Investors are looking to emerging markets for income as more companies are paying dividends than in developed markets, according to new research.
Emerging markets have also shown a robust dividend payout ratio over the past five years, say Sophia Whitbread and Jason Pidcock, who are co-managing a new emerging market income fund for Newton that launches in September.
“There is a much greater hunger for income than there has been in the past,” says Whitbread. “With a low return world in which we find ourselves. Today’s low nominal return environment and ageing populations in many developed countries continue to fuel the demand for real income-generating assets – especially as the yields on offer from other traditional income-generating assets, such as property and bonds, currently look so muted.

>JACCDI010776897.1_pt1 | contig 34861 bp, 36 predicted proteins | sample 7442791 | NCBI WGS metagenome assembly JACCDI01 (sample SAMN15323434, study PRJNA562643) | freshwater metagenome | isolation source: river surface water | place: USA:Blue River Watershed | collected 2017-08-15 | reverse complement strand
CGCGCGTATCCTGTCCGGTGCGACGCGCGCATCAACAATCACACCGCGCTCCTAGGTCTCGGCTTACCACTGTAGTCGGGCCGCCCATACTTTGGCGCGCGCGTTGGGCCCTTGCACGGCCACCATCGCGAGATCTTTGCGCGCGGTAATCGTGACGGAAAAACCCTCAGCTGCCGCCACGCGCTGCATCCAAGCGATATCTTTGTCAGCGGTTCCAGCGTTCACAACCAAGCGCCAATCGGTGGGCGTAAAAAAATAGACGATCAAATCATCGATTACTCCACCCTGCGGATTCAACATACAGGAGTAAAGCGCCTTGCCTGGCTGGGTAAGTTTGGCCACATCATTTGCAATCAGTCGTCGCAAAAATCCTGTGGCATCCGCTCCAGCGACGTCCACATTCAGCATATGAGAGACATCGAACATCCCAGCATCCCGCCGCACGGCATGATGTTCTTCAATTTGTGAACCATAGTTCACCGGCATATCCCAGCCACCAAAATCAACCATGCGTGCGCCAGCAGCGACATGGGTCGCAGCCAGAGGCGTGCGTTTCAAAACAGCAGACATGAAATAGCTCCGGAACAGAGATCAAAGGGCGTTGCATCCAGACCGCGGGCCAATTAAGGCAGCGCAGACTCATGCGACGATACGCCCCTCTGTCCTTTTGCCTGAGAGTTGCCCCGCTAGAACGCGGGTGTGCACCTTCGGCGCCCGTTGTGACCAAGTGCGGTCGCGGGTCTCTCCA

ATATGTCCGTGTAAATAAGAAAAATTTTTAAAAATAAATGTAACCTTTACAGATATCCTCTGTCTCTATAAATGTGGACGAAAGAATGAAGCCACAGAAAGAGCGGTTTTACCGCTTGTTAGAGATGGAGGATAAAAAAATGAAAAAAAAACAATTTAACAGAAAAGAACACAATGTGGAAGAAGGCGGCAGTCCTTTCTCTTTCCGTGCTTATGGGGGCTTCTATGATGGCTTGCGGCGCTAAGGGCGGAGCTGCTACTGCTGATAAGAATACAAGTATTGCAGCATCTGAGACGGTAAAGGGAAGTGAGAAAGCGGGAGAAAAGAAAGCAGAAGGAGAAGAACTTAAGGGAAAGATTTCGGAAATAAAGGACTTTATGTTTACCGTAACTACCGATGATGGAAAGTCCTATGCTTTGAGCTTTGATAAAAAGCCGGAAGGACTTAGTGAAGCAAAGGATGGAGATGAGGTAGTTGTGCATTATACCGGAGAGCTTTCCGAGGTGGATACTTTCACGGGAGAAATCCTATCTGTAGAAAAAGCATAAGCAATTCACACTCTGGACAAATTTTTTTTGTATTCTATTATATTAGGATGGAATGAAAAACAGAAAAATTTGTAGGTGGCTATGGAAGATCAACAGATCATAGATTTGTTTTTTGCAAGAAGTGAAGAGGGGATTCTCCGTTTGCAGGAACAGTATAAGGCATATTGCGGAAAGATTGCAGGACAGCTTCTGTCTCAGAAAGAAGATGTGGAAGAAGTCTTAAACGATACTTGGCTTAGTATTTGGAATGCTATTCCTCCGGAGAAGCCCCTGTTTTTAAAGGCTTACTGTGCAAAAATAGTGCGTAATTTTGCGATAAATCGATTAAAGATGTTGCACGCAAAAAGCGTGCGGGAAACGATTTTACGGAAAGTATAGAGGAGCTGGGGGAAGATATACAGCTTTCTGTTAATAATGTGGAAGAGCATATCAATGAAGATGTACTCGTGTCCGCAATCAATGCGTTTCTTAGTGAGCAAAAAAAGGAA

“More dividend-paying companies in emerging markets is a sign these companies understand investors are seeking income as well as capital gains, and also an indicator of challenges faced by many companies in the developed world in generating dividends when they have higher debt burdens, older workforces and lower growth potential.”
The pair explain that Asia is not the only place to look for investments that pay an income – as opportunities have been identified in South Africa and Brazil
“South Africa is interesting in that it displays characteristics of both the developed and the developing world,” said Whitbread.
“It boasts companies with experienced management teams, which match the standard of those in developed markets, but with greater exposure to the attractive growth opportunities available in emerging markets. We are particularly interested in the financial, healthcare and consumer sectors, where companies are meeting the increasing demands of a growing middle class.
“With regards to dividends, South African companies are generally conservative when it comes to debt; this may relate to concerns around the volatility of the rand, inflation and interest rates historically. As a result, they tend to generate higher cash flows while maintaining low levels of debt.”